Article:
A short note on Hogarth Press, British publishing house

Hogarth Press was founded in 1917 by Leonard Woolf and Virginia Woolf at their home, Hogarth House, Richmond, Surrey, mainly as a hobby.

Their policy was to publish new and experimental work. Their earliest publications included Katherine Mansfield’s Prelude (1918), Virginia Woolf’s Kew Gardens (1919), and T. S. Eliot’s Poems (1919). They also published translations of Maxim Gorky, Anton Chekhov, Lev Tolstoy, Fedor Dostoevsky, Ivan Bunin, Rainer Maria Rilke, and Italo Svevo. In addition, they were the first to introduce the work of Robinson Jeffers, J. C. Ransom, and E. A. Robinson into England.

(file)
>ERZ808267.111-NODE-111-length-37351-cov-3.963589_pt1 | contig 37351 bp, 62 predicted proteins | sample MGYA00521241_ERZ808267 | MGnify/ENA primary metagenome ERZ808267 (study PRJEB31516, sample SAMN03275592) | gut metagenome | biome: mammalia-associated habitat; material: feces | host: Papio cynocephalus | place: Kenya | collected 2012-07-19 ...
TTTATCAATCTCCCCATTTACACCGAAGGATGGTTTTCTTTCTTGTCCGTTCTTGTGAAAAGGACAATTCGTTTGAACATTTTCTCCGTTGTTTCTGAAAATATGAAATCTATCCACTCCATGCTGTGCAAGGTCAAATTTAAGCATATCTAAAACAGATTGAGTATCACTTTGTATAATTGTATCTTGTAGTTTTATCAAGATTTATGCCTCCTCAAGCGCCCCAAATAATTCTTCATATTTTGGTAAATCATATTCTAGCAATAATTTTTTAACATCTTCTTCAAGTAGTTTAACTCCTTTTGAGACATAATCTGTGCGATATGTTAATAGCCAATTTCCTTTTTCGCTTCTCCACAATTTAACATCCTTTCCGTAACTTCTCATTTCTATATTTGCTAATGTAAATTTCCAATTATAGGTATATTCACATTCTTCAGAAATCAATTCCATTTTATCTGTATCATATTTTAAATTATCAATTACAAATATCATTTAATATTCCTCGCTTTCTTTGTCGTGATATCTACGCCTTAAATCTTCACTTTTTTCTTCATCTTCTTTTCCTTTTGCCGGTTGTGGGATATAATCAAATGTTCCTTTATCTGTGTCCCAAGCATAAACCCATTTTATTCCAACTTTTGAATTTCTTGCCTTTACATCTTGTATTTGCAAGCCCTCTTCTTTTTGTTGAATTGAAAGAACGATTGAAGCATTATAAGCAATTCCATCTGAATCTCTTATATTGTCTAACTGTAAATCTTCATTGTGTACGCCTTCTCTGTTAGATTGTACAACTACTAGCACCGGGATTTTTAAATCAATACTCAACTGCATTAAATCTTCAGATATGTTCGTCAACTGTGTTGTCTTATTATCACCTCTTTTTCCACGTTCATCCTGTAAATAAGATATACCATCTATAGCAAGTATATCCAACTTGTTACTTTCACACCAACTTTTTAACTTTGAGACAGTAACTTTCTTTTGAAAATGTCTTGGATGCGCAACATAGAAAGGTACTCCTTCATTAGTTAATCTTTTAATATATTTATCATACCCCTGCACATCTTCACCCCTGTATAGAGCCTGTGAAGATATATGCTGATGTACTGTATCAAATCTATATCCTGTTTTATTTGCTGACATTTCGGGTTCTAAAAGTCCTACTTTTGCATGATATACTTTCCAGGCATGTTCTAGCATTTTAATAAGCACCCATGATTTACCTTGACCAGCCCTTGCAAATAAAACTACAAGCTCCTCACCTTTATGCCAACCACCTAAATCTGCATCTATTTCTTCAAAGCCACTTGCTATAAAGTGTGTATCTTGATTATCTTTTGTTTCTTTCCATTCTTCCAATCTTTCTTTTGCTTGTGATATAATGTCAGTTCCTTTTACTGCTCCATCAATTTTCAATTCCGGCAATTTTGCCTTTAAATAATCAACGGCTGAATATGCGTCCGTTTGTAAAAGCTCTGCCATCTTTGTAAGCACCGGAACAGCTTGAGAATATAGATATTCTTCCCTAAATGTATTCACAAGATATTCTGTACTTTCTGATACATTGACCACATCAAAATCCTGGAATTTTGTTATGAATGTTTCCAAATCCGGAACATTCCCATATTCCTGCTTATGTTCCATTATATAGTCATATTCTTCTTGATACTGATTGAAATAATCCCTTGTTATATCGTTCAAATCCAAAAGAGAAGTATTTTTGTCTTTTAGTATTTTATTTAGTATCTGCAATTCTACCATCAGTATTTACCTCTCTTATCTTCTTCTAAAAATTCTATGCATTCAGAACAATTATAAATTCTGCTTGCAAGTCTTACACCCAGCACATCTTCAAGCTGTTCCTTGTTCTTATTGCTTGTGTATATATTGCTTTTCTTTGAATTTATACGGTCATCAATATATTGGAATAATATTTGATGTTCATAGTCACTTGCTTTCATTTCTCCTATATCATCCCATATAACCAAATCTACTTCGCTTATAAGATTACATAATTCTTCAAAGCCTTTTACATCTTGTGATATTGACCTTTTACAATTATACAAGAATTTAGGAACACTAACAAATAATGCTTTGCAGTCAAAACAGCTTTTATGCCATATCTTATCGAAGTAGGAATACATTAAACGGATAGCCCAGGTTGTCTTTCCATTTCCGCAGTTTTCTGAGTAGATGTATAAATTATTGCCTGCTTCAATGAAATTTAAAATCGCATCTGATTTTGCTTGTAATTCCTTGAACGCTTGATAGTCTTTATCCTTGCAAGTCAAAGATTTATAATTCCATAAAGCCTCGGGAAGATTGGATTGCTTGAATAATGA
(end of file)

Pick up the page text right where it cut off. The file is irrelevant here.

Until 1923 they operated on a subscription basis. In 1924 they moved to Tavistock Square, where John Lehmann became assistant (1931–2), and then part-owner (1938–46). Between 1917 and 1946 the Press published 525 titles, including pamphlets on psychoanalysis, politics, aesthetics, economics, and disarmament. In 1947 Lehmann’s share in the Press was bought by Chatto and Windus. Since 1987, the Hogarth Press has been an imprint of Random House.